With Windows Server 2012 R2 (Preview) we can leverage SMB to do Live Migrations. That means we can now offload the process to the NIC if they support RDMA, save on CPU cycles and potentially get VMs moves a lot faster without impacting the performance of running VMs on the involved hosts. Perhaps it’s even faster than over TCP/IP. Sounds great so let’s do some testing.
- We have a dual port 10Gbps Mellanox RDMA card (RoCE) in each host. One pair of the ports are interconnected via a direct attach cable. The other one is connected over a Force10 S4810 switch. We’re using in box Windows Server 2012 R2 preview drivers for everything as we have found drivers not to install properly (or not at all) on this release and cause issues.
- We are using one VM running Windows 2012 RTM with upgraded Integration Services components. This VM has 4 vCPUs and 55GB of fixed memory assigned. For this purpose we had no workload running in the VM. The servers are standard DELL PowerEdge R720 kit running the Windows Server 2012 Preview bits.
No Performance tweaking
Live Migration over RDMA in action. Here we are using 1 10Gbps RoCE RDMA NIC. Here we are moving via the NIC port that goes over the S4810 Switch.
As you can see the entire process took 74 seconds. RDMA did not kick in until after 19 seconds had past since the start.
The CPU load remains low, which is where you’ll find the biggest benefit of RDMA with live migrations.
No let’s put two RDMA RoCE ports into play and see what that does for us. We now Live Migrate the 55GB memory VM in 52-54 seconds. Not bad. Again we saw over 20 seconds time pass before RDMA kicks in.
Again we see that CPU usage remains low. This is just a quick screenshot. On a hyper-V node you’ll need to dive into Performance Monitor to get some real info.
Let’s repeat this exercise and see what happens if we move the traffic over the NOC ports that are directly attached. That will give us an indication about the configuration of the switch. Configuring RoCE DCB features like PFC/ETS is not exactly a well documented process at the moment and often I feel like a magician’s apprentice.
Once more we see that it takes about 20 seconds for RDMA to kick in and that the time rises to 79 seconds. It fluctuates between 74-79 seconds actually?
The CPU load was low again. So both paths seem to perform comparable.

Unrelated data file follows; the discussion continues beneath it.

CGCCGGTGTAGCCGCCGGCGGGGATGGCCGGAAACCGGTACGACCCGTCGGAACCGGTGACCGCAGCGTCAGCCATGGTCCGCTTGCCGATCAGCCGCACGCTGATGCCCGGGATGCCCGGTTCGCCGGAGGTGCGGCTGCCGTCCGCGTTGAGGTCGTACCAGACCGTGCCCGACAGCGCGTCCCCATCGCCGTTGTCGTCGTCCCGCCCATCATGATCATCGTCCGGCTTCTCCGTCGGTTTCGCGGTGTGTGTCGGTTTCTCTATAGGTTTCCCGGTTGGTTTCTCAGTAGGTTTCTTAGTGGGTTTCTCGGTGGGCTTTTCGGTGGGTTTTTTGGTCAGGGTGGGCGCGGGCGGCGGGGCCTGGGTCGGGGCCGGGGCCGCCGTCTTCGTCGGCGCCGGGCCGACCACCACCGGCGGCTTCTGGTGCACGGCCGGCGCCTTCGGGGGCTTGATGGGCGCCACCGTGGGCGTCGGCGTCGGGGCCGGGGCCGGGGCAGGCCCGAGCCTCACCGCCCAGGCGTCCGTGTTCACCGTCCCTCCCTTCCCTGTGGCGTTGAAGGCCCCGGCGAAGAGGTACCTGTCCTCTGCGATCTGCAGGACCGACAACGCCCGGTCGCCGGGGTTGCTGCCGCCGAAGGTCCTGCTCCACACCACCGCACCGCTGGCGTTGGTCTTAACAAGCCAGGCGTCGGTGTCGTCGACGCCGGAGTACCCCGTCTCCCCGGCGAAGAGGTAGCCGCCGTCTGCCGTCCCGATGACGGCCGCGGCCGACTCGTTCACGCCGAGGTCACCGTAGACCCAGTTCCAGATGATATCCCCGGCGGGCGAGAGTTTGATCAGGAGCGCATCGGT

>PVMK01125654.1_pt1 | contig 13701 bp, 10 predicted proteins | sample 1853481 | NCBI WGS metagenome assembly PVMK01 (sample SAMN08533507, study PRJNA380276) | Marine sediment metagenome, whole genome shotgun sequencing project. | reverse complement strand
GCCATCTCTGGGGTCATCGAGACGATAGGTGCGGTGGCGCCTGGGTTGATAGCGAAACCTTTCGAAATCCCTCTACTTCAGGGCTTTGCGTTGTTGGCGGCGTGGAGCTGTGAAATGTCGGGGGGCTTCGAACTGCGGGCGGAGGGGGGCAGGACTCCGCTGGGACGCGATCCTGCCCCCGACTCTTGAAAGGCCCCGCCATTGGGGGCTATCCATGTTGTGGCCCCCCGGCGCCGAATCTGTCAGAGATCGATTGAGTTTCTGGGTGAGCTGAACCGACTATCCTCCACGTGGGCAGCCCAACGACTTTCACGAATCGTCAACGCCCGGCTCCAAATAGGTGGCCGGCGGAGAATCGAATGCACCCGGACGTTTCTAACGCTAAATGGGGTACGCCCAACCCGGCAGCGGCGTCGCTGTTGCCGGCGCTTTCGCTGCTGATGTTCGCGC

Live Migrations over SMB seem to function faster using two RDMA ports but not twice as fast. These are the preview bits so nothing definitive yet. And sorry, I cannot do 40Gbps or 56Gbps Infiniband tests. Unless you want to donate the gear and pay for the power, time & reporting .
Max Performance Tweaking
As my readers very well know I tweak my nodes for best performance. The savings of energy (power, cooling) have to come from making the most out of every node and shutting them down when not needed (Dynamic Optimization/Power Optimization in System Center). I still have a standing order to tale away any physical limitations possible for the business.
While Windows Server 2012 (R2) has made tremendous strides to better use of the available bandwidth of a 10Gbps pipes out of the box I still dive in to the BIOS to turn of the C/C1E states and set the CPU Power Management and Memory Frequency to Maximum performance. Have a look at this blog post Still Need To Optimizing Power Settings On DELL 12th Generation Servers For Lightning Fast Hyper-V Live Migrations? on how to do this with DELL Generation 12 Servers. It also contains a link to the older generations guidance.
As you can imagine I was quite interested to see if the settings effect RDMA as well. So let’s have a look with these settings here:
One RDMA NIC used (Mellanox, RoCE, 10Gbps)
54 seconds for that 55GB memory (fixed) VM. We also note that the delay of 19-20 seconds before RDMA kicks in has dropped to 3-4 seconds, which is quite interesting. Basically this makes it as fast as 2 RDMA NICs without performance tweaking.
Two RDMA NICs used (Mellanox, RoCE, 10Gbps)
30 seconds flat, in a repetitive manner, for that 55GB memory (fixed) VM. Again we note that the delay of 19-20 seconds before RDMA kicks in is again 3-4 seconds. So this is about 45% better than without the power optimization.
What is the CPU doing during all this? Well taking care of the VM load, not spending it on network interrupts . Again, this is a quick screenshot. On a hyper-V node you’ll need to dive into Performance Monitor to get some real info.
By now you must all be eager to see how this compares against Live Migration over TCP/IP, Multichannel and with Compression. That’s material for other blogs.
Why am I doing this?
We need to get the most out of every € or $ we spent. It’s not that we don’t have any cash left or so but why buy more servers & higher end gear to get better results when the answer lies in the correct configuration & better choices when designing a solution. It’s going to be a while before this knowledge becomes main stream and widely available. Years probably and why wait. It takes time to experiment but the results & ROI are great. Why spend another 50.000 to another 100.000 Euro on Servers, 10Gbps cards & switch ports if you don’t need to? Count the cost to host, power & cool them and you’ll see that this time is an investment. You could also conclude to leverage the cloud but wasting VM cycles there is also money you have better uses for, so testing will also be needed.